My daughter is the co-manager of the local grocery, and last night she stopped by with two enormous boxes full of this season’s unsold seeds, which the store gets rid of after they don’t sell.  They were all from Burpee, and there were hundreds, if not thousands of packages.  I got to sift through them before they went to the local food bank where my wife serves as secretary.  What a rush.  (I wasn’t greedy, I promise, and I’ll donate some of the results).

Meanwhile, I decided to harvest the rest of the kohlrabi crop for freezing.
IMG_4800 IMG_4801
Later in the day I also decided that it might be safe to remove the fencing that I had put around the beans. My experience has been that the critters only chew the tops off the young, tender plants. I hope that holds true this year.

The variety in the middle of the picture (Maxibel) tends to get too tall to stay upright. It grows taller than most bush beans but it’s not really tall enough to be a vine. I’m trying rope between stakes for support. It’s a real pain digging around in flopped-over bean plants for the reward. But the beans themselves are so good; long and thin and tender.

And the carrots are finally getting to the point where they’ll start shading out their own weeds. I like that.



21 thoughts on “bonanza

  1. Thanks for the pic of the carrots. As a first-timer, I’ve been wondering how big they should get before harvesting. Mine have a long way to go. When will you harvest yours?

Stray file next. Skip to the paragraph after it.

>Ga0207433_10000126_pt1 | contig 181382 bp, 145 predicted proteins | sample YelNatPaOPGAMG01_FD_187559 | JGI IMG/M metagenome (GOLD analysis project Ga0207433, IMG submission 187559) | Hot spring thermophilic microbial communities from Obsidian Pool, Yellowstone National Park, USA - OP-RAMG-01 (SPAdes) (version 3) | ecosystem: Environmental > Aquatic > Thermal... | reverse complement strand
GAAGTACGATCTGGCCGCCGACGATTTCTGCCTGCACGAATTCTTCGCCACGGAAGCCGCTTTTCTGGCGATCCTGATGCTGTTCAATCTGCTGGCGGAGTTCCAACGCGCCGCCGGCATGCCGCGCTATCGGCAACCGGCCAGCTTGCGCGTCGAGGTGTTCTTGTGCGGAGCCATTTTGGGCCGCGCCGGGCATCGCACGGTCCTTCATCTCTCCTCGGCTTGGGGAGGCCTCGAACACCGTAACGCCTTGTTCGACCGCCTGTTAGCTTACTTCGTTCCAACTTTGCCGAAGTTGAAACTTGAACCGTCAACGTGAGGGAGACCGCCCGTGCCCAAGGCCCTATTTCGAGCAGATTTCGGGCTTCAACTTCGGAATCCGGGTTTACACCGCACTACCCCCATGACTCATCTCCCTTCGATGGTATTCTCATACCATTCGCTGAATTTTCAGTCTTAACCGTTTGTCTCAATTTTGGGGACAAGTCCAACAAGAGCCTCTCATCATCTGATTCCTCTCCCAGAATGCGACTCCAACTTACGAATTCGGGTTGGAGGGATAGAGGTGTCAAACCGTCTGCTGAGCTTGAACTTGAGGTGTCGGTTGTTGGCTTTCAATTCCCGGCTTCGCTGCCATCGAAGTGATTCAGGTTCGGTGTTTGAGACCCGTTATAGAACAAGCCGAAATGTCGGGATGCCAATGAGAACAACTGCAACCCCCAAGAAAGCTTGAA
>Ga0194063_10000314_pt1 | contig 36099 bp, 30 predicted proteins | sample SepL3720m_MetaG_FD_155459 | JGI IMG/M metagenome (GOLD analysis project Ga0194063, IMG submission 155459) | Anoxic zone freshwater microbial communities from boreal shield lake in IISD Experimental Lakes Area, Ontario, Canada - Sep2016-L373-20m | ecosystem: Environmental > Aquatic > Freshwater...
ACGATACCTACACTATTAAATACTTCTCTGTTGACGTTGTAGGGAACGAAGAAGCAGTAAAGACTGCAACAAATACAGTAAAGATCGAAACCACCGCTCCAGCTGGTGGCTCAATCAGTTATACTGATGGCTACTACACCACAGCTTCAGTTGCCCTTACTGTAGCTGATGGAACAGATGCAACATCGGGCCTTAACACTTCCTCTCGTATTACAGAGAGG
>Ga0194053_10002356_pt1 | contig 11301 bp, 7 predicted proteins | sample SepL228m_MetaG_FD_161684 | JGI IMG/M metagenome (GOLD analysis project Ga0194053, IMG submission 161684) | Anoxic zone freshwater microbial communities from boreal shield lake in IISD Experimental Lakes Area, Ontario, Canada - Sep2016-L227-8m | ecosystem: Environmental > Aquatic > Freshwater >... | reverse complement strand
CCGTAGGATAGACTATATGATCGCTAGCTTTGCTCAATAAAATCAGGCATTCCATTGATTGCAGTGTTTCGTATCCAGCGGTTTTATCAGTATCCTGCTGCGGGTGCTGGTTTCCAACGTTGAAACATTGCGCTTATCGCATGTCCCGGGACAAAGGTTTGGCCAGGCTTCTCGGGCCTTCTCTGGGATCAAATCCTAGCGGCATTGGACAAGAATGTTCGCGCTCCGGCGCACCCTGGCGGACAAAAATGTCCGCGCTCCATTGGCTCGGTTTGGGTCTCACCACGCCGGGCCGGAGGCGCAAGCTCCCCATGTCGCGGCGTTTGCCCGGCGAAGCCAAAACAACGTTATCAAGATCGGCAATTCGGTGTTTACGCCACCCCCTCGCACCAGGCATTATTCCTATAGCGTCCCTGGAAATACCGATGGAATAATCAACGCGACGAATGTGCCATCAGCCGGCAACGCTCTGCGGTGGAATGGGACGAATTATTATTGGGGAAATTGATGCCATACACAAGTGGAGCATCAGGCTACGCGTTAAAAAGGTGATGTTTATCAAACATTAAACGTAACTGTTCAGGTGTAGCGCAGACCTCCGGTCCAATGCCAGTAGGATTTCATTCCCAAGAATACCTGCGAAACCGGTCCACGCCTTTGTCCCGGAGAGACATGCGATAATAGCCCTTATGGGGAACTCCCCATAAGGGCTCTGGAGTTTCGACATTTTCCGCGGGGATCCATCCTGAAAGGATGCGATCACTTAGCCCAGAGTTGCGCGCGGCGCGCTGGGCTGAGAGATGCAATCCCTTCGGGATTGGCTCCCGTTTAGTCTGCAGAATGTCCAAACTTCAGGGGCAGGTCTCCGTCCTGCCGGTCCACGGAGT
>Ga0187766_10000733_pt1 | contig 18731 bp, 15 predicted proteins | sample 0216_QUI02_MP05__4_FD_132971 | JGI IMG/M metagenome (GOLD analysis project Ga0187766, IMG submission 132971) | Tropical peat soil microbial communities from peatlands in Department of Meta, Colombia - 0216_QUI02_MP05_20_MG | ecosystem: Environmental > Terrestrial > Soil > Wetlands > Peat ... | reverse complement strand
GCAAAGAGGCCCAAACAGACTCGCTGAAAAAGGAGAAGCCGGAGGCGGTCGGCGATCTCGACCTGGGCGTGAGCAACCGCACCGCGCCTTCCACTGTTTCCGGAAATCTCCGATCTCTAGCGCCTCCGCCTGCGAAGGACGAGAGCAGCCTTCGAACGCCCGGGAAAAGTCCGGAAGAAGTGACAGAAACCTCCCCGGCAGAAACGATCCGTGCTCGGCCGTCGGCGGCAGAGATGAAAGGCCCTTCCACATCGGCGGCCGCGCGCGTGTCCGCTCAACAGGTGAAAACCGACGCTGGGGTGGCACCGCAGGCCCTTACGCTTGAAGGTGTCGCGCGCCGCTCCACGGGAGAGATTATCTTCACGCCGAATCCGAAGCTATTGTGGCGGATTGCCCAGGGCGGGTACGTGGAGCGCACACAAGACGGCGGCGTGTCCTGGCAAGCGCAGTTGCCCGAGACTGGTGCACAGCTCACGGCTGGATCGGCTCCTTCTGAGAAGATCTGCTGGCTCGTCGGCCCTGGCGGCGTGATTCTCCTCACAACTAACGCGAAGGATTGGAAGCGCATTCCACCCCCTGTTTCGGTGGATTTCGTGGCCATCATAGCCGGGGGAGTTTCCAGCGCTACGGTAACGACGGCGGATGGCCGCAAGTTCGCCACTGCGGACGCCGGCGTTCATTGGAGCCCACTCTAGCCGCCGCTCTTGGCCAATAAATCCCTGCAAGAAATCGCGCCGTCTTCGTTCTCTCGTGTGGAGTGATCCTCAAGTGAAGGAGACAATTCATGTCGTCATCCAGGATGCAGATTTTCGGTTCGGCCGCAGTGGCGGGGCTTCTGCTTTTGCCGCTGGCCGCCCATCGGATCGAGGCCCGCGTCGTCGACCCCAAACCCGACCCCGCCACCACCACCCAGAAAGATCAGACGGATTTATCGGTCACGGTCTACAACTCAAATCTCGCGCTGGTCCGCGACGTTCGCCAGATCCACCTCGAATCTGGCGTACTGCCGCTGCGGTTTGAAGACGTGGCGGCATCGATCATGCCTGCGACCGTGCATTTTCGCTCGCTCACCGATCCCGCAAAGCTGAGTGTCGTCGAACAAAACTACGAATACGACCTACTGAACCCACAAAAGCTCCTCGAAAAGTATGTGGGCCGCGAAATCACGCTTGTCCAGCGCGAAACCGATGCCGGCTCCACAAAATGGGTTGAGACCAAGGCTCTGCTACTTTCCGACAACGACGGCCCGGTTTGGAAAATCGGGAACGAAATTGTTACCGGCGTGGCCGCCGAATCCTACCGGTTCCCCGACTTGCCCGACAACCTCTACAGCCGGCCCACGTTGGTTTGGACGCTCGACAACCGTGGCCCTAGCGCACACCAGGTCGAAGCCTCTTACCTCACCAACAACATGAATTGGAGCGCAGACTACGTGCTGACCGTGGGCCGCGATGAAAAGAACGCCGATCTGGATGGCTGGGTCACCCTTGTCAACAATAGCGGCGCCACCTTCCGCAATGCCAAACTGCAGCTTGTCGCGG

Liked by 1 person

    • April, I didn’t harvest mine last year until mid-August. I know that some people even store their carrots underground with a huge amount of mulch on top to keep the ground thawed.

      You should be able to get a good idea of what’s going on underground with your carrots by checking where the green tops meet the roots. As they mature you should see the orange tops of the carrots peeking through the soil, and they’ll give you a good indication of size. You might have to pull a few early to get a feel for it, but that’s ok. Mini-carrots taste just as good. 🙂

      Liked by 1 person

  2. Wow, what a treasure trove of seeds! Interesting to know that you find critters don’t eat your tall beans as much. You have me wondering if we should take the risk and uncage our soybeans, which we’ll start harvesting soon. If they start to get munched, we can throw the cage back up.

    Liked by 1 person

    • Soybeans…very cool! Yeah, that’s been my experience. Same with sweet corn. Whatever it is (in my case I suspect woodchucks) stop ruining my garden after the seedlings get 4 or 5″ tall. Good luck!


  3. I love your garden Dan. So ordered and neat. I nearly feel over when I saw the wire support next to the beans. Oh so good! And stop showing pics of those kholrabi … damn they look good! LOL Nice to share those seeds … Your carrot are looking grand 😀


  4. Pingback: Supporting Bush Beans | Hillbillies in Training

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